Tag Archives: Church

The Gospel redeems

The Gospel is the continuous application of God’s once-for-all solution in Christ Jesus. There is nowhere it cannot go, no one it cannot save, and no situation that it cannot redeem. It is the yeast in the dough; the smallest of seeds that becomes the biggest of trees; literally Heaven invading earth.

This sweet Pauline one-liner – “All the saints greet you, especially those of Caesar’s household” (Philippians 4:22) – is a concluding comment in his letter to the church in Philippi. What gets it jumping off the page is realising that Paul was writing from prison in Rome. Rome, epicentre of the mighty Roman Empire. Rome, which in the person of Pontius Pilate had literally issued Jesus’ death warrant. Rome, home to the Empire’s supreme commander, Caesar. Caesar, whose household had been infiltrated by the Gospel. Those of Caesar’s household greet you!

This Gospel is God’s strategy for the redemption of rebel planet earth. The way it all works is quite sublime. It is God who makes Christians. Each and every one is His workmanship, and so inherently witness to Him. This is self-evident. The newborn are testimony to the new birth. As trophies of the cross, we testify by our very existence, even if we never do a single thing for the fame of His Name. Yet we are not just static trophies of grace on the mantelpiece of heaven. Rather, we are living trophies, the workmanship of God, and engineered to partner with Him. In an action of extraordinary condescension, the Lord invites us to co-labour with Him in the very Gospel that is our salvation. We, witnesses to His work, get to testify in addition to His grace in words, works, ways and wonders. And, rather unsurprisingly, the effectiveness of our witness is dependent on His efforts and not ours.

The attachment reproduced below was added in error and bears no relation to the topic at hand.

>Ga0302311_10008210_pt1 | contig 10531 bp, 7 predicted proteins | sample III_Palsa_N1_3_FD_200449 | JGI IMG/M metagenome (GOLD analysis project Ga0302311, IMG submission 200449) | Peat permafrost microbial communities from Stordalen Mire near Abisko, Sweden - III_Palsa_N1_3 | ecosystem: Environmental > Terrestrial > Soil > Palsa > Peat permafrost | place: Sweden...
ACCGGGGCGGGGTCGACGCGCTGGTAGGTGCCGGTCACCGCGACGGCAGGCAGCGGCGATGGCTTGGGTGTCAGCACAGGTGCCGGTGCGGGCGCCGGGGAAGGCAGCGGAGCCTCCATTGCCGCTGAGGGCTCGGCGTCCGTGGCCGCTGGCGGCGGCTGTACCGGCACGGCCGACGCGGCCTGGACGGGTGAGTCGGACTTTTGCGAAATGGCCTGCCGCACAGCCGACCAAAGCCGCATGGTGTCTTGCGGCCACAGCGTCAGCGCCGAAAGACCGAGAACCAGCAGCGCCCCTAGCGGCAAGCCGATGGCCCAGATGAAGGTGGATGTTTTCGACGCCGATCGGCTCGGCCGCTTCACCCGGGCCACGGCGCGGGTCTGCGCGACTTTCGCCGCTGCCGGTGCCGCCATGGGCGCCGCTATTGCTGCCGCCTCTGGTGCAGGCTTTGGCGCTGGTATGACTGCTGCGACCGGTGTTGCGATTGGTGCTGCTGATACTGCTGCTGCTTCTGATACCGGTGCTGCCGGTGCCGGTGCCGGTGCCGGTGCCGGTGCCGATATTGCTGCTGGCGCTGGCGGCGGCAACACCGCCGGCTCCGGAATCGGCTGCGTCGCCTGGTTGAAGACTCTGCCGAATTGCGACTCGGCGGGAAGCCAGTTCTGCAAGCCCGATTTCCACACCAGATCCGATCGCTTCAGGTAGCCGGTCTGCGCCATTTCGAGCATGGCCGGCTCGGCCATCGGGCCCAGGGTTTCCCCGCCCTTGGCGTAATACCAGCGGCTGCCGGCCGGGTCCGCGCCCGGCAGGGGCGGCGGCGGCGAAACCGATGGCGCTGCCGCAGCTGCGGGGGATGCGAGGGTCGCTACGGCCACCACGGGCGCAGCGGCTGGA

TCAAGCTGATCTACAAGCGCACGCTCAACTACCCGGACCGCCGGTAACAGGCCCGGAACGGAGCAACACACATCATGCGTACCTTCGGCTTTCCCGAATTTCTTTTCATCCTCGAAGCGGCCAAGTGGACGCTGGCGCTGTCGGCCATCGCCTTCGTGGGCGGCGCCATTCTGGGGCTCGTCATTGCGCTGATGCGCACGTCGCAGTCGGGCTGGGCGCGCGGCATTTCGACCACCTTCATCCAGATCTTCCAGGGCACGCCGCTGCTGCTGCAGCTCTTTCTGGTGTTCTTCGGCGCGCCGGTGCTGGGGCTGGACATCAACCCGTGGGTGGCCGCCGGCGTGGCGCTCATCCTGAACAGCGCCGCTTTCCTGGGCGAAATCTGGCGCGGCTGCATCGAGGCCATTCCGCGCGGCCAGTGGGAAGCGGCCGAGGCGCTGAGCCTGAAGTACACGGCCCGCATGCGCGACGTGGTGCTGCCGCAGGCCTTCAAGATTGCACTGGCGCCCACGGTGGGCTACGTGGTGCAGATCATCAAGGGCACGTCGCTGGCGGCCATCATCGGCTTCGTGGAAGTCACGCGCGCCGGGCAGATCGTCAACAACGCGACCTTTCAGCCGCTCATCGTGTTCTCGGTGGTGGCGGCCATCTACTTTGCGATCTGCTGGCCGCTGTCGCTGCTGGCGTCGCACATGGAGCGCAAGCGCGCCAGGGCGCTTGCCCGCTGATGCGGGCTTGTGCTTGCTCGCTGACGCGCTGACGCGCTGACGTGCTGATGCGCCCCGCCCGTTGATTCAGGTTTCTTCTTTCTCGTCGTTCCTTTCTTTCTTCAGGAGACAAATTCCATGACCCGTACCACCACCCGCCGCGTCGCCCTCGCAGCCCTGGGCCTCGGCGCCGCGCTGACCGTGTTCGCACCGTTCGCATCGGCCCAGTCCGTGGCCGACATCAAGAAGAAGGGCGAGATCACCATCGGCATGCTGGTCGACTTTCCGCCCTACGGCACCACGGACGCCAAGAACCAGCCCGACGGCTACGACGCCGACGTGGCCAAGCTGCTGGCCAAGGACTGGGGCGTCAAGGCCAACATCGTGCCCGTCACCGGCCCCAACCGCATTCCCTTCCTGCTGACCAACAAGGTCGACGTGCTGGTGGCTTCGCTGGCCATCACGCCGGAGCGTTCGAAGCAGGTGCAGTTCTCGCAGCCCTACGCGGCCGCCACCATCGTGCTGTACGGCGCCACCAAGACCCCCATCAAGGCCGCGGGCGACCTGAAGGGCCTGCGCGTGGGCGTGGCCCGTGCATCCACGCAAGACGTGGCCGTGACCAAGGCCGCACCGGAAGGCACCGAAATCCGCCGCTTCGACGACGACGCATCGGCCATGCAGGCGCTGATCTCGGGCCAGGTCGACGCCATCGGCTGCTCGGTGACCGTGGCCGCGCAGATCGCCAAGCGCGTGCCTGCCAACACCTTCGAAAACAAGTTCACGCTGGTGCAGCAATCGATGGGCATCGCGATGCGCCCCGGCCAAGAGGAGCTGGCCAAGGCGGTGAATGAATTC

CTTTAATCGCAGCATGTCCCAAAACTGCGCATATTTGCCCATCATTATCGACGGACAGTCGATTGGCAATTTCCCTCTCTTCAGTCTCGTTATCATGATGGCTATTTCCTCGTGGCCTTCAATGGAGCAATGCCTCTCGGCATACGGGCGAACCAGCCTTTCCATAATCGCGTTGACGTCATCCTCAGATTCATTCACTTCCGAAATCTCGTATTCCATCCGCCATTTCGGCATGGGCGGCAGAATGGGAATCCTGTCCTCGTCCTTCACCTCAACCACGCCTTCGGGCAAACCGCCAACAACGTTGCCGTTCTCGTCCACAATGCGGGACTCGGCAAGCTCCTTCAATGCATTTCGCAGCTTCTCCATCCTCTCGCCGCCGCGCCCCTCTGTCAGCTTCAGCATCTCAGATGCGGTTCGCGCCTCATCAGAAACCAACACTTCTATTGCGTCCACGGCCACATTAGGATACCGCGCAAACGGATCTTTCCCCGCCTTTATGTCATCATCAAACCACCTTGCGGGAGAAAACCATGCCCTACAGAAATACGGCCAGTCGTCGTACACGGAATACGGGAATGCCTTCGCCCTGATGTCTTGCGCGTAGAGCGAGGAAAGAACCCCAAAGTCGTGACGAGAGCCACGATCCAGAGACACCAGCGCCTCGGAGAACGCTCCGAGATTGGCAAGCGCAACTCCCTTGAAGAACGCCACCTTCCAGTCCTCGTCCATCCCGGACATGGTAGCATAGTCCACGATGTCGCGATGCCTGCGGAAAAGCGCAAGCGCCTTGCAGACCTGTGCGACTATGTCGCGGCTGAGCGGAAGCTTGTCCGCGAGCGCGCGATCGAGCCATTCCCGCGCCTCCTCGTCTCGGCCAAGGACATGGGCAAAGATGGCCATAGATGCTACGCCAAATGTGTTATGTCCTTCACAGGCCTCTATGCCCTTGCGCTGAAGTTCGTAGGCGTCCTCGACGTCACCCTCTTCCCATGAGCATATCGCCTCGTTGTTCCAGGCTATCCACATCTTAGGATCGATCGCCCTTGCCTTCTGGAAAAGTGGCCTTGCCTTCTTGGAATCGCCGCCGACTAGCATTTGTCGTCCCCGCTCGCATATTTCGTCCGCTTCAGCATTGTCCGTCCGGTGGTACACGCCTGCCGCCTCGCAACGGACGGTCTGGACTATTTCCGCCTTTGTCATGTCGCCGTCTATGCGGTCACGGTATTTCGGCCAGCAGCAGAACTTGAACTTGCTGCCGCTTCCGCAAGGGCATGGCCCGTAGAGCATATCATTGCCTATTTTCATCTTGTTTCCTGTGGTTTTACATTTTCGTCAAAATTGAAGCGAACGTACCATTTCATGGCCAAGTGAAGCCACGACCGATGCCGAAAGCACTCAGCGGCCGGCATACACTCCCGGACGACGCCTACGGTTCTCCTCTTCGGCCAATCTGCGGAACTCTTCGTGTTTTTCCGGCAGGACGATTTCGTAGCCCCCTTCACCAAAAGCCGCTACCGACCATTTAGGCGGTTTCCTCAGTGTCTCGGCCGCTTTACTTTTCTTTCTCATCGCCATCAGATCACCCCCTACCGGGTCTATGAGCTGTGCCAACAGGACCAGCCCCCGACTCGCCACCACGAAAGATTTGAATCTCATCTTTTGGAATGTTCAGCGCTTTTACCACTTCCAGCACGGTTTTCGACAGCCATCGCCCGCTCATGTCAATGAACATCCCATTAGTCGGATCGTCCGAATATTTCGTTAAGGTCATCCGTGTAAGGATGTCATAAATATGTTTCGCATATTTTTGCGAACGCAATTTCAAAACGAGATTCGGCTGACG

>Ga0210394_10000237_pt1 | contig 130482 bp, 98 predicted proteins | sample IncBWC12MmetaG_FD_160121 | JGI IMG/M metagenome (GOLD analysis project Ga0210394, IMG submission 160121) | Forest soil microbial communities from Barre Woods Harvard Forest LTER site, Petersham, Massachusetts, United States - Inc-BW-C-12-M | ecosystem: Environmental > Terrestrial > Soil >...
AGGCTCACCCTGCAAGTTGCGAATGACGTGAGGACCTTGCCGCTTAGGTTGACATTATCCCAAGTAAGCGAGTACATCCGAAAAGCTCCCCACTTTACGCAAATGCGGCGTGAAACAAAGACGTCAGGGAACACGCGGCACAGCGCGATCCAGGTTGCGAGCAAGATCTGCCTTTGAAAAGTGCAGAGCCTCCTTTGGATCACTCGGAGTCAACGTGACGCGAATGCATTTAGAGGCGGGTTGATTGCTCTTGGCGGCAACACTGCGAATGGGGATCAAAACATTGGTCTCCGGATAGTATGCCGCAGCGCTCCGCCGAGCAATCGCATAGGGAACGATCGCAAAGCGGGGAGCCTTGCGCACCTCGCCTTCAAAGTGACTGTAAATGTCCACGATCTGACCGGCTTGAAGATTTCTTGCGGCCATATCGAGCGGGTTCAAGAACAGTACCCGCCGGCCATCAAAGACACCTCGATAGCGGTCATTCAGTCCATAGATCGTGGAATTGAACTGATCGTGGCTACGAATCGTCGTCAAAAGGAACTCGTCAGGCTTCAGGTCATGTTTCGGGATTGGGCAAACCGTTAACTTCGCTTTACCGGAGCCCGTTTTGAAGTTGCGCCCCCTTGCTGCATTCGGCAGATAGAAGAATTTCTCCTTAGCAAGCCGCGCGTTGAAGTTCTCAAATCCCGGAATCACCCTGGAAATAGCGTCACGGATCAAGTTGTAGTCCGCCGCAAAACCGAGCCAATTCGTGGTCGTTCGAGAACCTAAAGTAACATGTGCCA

Good works have been prepared in advance for us to do. Works that are perfectly suited to our unique blend of abilities and circumstances. In Christ, living in God and living for God are one and the same thing. There is absolute congruence between who God has made us to be and what He has called us to do. The enabling baptism in the Holy Spirit empowers our witness significantly, but does not create it. The new birth does that. John the baptiser, under the Old Covenant, declared that he needed to decrease in order for Christ to increase. Jesus later stated emphatically that the least in the kingdom (born again) was greater than John. That is so because those who are in Christ have been co-crucified with Christ; His story is our story. We do not decrease for Him to increase. On the contrary, He increases as we grow into all that He has made and called us to be. He must increase, therefore we must increase also! Any theology that insists that true piety is achieved by dying to self denies that those in Christ are new creations. Acknowledging that the new has come is what frees us to live in freedom and fullness, veritable oaks of righteousness, the planting of the Lord.